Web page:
Waterman, Hays and Feinberg, Circuit Judges.
The Government appeals from an order of the United States District Court for the Eastern District of New York, granting Samuel Sultan's motion to suppress evidence seized from his residence pursuant to a search warrant. We reverse.
Sultan was indicted for knowingly and fraudulently concealing the assets of a bankrupt, in violation of 18 U.S.C. § 152 (1970). He is the principal officer of Sultan's Big Discount, Inc., which was adjudicated an involuntary bankrupt on June 8, 1970. On the basis of an affidavit sworn to on January 7, 1971, George M. Hand, a Special Agent of the FBI investigating the case, applied to a United States magistrate for a search warrant. The warrant was issued and was executed the same day. The search resulted in the discovery and seizure of assets of the bankrupt that were being concealed at Sultan's residence and garage. The district court granted Sultan's motion to suppress this evidence on the ground that the warrant was issued without probable cause.
Agent Hand's affidavit recited his belief that "general merchandise and assets of Sultan's Big Discount, Inc." were being concealed on Sultan's property, and it continued as follows:
"The source of your deponent's information and the grounds for his belief are as follows:
1. An involuntary petition of bankruptcy was filed on or about April 15, 1970 . . . by . . . creditors of the said bankrupt Sultan's Big Discount, Inc.
2. Investigation by your deponent which revealed that Samuel Sultan . . . was and still is principal officer of the bankrupt . . . .
3. Information given to your deponent by one Charles Sultan, cousin of Samuel Sultan, that he was told by Samuel Sultan on or about January 5, 1971 that the merchandise and assets of the bankrupt Sultan's Big Discount, Inc. were being concealed from the Trustee in Bankruptcy in the house at 1557 East 21st St., Brooklyn, N.Y., and additionally, in a detached garage on said premises."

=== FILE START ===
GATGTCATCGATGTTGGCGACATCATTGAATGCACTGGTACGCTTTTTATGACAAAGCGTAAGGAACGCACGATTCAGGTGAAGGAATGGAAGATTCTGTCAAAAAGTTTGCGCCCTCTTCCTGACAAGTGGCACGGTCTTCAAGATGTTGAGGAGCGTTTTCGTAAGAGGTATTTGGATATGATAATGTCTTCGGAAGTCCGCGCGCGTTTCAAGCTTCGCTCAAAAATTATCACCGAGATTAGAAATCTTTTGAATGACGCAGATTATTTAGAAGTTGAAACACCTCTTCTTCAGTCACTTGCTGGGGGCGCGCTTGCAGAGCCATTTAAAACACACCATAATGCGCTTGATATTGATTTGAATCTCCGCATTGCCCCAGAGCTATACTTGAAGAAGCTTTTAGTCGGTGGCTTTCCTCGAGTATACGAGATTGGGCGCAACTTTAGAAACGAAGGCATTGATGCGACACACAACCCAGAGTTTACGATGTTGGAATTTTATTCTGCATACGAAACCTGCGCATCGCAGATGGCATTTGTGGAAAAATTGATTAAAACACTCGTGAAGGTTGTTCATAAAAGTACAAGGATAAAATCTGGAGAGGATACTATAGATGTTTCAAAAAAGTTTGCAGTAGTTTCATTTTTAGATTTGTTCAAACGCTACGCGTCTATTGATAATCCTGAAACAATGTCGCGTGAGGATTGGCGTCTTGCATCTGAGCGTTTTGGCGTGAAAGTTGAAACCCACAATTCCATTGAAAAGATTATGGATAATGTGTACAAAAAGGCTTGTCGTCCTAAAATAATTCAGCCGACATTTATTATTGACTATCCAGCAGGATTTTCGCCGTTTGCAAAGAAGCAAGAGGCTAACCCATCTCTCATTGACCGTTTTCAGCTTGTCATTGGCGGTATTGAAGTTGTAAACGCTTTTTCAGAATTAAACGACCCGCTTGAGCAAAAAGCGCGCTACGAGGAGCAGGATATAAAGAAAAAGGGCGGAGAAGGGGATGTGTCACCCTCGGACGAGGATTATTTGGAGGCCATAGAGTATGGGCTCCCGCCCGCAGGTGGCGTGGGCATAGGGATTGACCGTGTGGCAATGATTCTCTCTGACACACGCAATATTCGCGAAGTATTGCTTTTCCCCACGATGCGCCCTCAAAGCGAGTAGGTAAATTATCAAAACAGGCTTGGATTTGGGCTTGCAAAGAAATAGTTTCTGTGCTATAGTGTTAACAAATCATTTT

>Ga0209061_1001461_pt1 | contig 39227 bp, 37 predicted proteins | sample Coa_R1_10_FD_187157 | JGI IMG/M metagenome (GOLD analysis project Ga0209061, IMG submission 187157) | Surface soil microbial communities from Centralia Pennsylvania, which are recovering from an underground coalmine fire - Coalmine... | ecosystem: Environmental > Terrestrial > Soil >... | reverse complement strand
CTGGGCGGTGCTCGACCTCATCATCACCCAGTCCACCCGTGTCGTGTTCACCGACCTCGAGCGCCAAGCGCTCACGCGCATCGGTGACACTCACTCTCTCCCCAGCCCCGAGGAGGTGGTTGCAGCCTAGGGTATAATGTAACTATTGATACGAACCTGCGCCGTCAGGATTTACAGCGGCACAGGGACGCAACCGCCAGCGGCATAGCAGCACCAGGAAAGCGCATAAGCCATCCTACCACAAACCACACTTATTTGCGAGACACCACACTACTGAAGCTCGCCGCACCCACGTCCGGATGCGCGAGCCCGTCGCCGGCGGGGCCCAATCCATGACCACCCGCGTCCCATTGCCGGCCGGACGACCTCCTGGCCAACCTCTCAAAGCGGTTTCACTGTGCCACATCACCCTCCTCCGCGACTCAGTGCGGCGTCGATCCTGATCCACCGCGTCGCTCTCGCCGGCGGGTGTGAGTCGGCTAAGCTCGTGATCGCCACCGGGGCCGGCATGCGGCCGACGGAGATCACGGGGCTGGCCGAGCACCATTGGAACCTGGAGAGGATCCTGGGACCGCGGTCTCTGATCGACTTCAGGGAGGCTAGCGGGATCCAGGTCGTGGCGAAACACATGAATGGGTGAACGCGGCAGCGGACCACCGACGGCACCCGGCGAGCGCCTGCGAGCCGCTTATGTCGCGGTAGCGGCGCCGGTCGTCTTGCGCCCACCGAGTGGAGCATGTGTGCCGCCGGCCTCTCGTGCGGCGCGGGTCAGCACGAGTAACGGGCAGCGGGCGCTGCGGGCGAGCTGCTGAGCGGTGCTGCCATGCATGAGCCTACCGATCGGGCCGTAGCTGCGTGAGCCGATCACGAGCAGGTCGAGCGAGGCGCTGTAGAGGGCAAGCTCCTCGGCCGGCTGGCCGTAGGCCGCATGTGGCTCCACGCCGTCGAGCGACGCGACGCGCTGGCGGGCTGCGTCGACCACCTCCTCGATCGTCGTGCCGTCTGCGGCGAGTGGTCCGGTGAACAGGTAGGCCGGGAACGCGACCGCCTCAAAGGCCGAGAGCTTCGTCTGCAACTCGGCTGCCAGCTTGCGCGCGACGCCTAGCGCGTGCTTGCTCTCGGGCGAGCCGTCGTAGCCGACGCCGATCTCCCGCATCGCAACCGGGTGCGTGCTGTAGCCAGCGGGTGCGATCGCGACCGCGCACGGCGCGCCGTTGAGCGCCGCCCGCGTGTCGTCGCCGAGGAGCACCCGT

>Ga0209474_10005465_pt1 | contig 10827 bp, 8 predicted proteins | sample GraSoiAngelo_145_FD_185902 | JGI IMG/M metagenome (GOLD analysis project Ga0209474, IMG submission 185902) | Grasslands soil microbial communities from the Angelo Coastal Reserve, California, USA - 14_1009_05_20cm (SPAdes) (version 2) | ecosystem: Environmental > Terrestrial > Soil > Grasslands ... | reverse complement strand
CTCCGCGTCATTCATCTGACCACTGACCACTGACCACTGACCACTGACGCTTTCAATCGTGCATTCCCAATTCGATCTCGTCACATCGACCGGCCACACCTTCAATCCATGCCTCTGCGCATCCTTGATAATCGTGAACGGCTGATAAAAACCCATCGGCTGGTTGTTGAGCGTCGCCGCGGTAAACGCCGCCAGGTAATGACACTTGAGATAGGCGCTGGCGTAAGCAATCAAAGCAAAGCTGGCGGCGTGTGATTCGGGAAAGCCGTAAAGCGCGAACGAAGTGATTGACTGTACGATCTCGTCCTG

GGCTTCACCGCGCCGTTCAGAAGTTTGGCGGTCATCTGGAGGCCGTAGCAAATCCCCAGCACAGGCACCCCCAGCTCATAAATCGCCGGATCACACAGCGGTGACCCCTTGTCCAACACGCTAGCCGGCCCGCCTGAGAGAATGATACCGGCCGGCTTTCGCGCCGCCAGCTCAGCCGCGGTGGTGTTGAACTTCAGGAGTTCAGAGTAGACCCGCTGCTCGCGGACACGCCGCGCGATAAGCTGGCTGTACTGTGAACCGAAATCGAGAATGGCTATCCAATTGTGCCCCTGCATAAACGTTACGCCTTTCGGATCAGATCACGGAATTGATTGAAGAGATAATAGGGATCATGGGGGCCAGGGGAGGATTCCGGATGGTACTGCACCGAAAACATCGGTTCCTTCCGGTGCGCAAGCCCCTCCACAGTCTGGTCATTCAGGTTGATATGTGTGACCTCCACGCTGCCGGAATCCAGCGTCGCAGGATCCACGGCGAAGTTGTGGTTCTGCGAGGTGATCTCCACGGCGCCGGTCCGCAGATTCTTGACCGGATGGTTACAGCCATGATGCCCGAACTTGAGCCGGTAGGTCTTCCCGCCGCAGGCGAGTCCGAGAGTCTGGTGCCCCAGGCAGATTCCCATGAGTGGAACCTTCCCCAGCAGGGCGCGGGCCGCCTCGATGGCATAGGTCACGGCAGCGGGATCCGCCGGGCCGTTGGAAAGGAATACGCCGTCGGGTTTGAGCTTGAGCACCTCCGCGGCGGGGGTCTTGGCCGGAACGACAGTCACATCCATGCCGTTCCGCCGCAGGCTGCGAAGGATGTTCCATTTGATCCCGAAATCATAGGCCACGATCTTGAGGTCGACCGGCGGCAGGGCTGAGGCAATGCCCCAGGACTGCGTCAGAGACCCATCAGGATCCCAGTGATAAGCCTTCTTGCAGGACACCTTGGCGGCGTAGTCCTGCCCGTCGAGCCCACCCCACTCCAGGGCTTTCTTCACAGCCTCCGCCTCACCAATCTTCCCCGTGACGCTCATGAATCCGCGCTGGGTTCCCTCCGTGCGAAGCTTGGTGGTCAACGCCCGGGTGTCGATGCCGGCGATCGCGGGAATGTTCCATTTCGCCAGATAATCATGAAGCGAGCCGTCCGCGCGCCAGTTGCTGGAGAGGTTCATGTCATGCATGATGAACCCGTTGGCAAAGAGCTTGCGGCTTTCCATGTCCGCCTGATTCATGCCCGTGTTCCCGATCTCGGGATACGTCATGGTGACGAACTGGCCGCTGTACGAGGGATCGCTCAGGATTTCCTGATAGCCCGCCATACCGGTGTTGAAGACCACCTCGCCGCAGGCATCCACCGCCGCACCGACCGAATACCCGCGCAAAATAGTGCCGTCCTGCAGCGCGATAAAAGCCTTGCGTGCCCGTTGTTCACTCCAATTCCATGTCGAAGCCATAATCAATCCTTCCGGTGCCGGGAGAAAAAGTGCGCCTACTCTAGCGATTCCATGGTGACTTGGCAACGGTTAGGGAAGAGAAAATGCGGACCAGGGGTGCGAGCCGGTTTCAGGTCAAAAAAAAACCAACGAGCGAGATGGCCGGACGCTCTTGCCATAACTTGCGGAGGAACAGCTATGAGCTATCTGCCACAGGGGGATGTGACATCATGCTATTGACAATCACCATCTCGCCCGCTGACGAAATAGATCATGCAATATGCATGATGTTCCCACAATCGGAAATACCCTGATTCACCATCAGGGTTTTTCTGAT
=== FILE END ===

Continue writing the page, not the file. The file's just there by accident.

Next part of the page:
The issue on this appeal is whether Hand's affidavit was sufficient to establish probable cause for believing that Samuel Sultan was committing a crime. In deciding this issue we are mindful that probable cause is more readily found to support a warrant than to validate a warrantless arrest or search. United States v. Ventresca, 380 U.S. 102, 106-107, 85 S. Ct. 741, 13 L. Ed. 2d 684 (1965); Aguilar v. Texas, 378 U.S. 108, 110-111, 84 S. Ct. 1509, 12 L. Ed. 2d 723 (1964); Jones v. United States, 362 U.S. 257, 270-271, 80 S. Ct. 725, 4 L. Ed. 2d 697 (1960).
The hearsay statement of Charles Sultan, as set out in the third paragraph of the affidavit above, was concededly necessary to establish probable cause. When an affiant seeking a search warrant relies on hearsay,
"the magistrate must be informed of some of the underlying circumstances from which the informant concluded that the narcotics were where he claimed they were, and some of the underlying circumstances from which the officer concluded that the informant, whose identity need ...